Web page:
They were then all shown some orienting, familiarising with their surroundings and determining their bearings. They started at one side of the room and asked to walk to the other side counting their steps as they went and then they were told just to walk half way and stop when they believed they were there. All of the children did so well and got to the other side and the middle roughly at the right spot. Parents were then asked to volunteer in rolling the ball the children so they could stop it with their feet and then pass it back to us, i made sure i spoke to the two children i had at all times so they knew where i was and i explained what i was doing every time i rolled the ball to them. As there were other balls in play they couldn’t just rely on listening to the ball b earing in it as they were getting confused with the other balls so me speaking to them too was important. In a match of Blind Football players call out “yeah” and their names to make teammates aware of their presence and the rules stipulate that players must call out “voy!” – meaning “I’m here” – as they approach to tackle, It’s all about relying on your hearing and knowing your team mates.
After a short break all the children participated in a penalty shoot out for a chance to win a signed football shirt by David Beckham, It was nail-biting stuff and the competition was tough, the children did remarkably well and it was surprisingly impressive to see how the children had got used to moving around while blindfolded so quickly, eventually it was down to two children and Gary made it slightly more complicated than just kicking the ball. The two boys left had to start at one side of the pitch walk forward with the ball until they reached Gary then they had to walk around him 360 degrees and then shoot at the goal, I couldn’t watch as Jak was one of the boys but i was shocked to hear everyone clap, i opened my eyes to see the ball at the back of net, WOW i was very impressed and proud of him. Jak had won the brilliant prize and as a huge fan of football and David Beckham, he was ecstatic, it is going to take months for that smile to disappear from his little face.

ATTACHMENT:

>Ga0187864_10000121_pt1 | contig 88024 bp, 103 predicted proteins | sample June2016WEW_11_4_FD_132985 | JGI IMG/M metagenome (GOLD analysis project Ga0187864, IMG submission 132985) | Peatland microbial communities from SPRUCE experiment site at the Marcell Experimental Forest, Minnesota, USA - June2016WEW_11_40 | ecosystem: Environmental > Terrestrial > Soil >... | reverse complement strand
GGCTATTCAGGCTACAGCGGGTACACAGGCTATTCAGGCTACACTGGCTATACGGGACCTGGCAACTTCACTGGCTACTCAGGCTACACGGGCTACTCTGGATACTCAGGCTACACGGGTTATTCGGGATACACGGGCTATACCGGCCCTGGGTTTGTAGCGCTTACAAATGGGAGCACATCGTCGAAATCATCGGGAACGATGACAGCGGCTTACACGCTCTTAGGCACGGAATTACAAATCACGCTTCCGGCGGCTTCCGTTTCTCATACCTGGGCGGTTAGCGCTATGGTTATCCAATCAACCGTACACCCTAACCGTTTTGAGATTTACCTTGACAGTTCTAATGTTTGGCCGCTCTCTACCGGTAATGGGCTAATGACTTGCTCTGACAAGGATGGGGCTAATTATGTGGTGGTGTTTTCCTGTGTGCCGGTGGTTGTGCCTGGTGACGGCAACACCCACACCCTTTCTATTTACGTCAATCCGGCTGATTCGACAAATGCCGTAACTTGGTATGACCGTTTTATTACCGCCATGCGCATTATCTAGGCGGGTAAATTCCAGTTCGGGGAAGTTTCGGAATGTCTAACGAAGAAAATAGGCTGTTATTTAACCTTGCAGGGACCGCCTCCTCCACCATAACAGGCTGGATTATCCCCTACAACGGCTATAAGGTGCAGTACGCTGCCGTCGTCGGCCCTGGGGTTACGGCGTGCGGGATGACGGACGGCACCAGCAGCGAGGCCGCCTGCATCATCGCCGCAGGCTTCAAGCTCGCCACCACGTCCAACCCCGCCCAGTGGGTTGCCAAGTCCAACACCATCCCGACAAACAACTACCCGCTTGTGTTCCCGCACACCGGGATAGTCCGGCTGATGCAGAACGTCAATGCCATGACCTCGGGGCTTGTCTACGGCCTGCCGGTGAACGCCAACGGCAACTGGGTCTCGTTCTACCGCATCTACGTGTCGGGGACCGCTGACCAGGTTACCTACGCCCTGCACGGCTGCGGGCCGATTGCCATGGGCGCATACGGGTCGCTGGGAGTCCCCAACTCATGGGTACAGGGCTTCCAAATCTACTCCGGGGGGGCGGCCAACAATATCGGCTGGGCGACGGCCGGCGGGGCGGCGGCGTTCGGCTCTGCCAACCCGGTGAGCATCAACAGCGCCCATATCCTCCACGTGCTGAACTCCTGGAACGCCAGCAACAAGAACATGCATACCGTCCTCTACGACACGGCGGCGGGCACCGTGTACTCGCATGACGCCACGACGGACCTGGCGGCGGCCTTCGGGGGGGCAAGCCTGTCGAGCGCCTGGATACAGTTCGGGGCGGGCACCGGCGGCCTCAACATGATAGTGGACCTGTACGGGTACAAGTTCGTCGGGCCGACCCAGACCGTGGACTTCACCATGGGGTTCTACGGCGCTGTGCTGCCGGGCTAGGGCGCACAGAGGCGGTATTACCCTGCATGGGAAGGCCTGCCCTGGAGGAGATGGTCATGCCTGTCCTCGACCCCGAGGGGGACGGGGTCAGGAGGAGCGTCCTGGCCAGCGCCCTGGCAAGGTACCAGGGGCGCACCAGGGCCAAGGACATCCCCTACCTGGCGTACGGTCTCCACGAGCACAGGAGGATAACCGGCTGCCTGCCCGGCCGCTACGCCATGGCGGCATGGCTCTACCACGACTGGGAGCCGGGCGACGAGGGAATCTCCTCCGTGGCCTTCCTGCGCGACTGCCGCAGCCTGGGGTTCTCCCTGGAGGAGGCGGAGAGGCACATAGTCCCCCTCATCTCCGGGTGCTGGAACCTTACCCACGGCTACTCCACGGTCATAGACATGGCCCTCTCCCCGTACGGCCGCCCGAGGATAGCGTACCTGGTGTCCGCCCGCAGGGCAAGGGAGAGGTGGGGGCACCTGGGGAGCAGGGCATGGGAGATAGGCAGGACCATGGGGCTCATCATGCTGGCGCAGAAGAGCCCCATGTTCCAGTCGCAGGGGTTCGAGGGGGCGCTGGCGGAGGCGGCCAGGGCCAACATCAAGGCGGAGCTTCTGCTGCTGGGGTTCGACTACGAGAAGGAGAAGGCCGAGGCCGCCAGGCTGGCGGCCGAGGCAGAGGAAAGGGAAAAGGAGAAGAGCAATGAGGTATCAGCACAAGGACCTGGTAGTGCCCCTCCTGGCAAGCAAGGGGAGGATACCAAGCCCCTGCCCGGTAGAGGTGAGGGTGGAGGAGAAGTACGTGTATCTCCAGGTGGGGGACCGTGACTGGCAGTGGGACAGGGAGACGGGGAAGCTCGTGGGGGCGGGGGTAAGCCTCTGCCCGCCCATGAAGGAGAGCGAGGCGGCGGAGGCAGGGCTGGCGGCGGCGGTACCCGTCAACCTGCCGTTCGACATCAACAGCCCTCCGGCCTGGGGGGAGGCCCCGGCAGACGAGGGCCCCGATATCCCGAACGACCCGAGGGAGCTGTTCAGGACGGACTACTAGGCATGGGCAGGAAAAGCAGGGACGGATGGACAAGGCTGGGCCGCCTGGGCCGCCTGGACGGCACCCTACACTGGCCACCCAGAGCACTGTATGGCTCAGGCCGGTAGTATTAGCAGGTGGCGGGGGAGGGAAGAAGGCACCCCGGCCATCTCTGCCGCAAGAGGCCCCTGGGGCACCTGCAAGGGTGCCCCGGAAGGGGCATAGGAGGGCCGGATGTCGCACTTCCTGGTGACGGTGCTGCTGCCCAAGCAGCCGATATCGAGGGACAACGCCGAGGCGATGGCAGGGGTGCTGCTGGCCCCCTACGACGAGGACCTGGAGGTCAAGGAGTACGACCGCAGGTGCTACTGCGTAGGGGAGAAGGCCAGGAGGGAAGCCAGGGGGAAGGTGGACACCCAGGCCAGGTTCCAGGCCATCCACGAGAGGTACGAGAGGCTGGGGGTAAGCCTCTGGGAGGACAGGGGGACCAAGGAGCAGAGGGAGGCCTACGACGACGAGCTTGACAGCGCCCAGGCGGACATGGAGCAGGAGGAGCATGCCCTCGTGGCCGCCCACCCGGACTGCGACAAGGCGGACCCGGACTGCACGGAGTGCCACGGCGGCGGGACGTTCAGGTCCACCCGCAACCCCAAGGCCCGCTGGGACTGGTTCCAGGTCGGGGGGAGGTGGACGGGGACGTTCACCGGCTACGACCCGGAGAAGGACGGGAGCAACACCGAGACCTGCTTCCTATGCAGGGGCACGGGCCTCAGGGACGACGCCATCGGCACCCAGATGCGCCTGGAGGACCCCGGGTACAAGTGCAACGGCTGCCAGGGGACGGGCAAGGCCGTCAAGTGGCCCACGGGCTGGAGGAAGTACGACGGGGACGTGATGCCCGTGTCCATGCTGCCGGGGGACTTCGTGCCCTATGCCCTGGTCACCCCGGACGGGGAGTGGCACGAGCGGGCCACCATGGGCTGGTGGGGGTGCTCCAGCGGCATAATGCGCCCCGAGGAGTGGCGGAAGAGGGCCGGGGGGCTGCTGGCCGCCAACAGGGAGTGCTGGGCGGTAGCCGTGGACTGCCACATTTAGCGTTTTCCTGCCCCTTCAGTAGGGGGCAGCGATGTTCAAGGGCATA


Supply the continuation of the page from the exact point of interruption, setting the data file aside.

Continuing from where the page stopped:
The event was even filmed by ITV’s London Tonight, if you would like to watch the clip you will find it here http://www.itv.com/news/london/2012-08-20/countdown-to-the-paralympics/
It was an amazing day and what an experience for Jak to be involved in something so special especially taking part in a Paralympic sport days before the Paralympics start. It is going to be a day that he will never forget, he has learnt that no matter what your ability is you can achieve anything if you set your mind to it, he has learnt of equality and respect. Jak was inspired by the Olympics but after participating in this session he is even more determined to achieve his best with dedication and determination. Sainsburys launched The Million Kids Challenge last year encouraging children and schools to participate in a paralympic sport, to help children realise their sports potential and to inspire a new generation.
Thank you to Sainsburys and to Mumsnet bloggers network for inviting us along to such an amazing and inspirational event.
“I am a member of the mumsnet bloggers network, a group of parent bloggers picked by Mumsnet to review products, services, events and brands. I have not paid for the product or to attend an event. I have editorial control and retain full editorial integrity”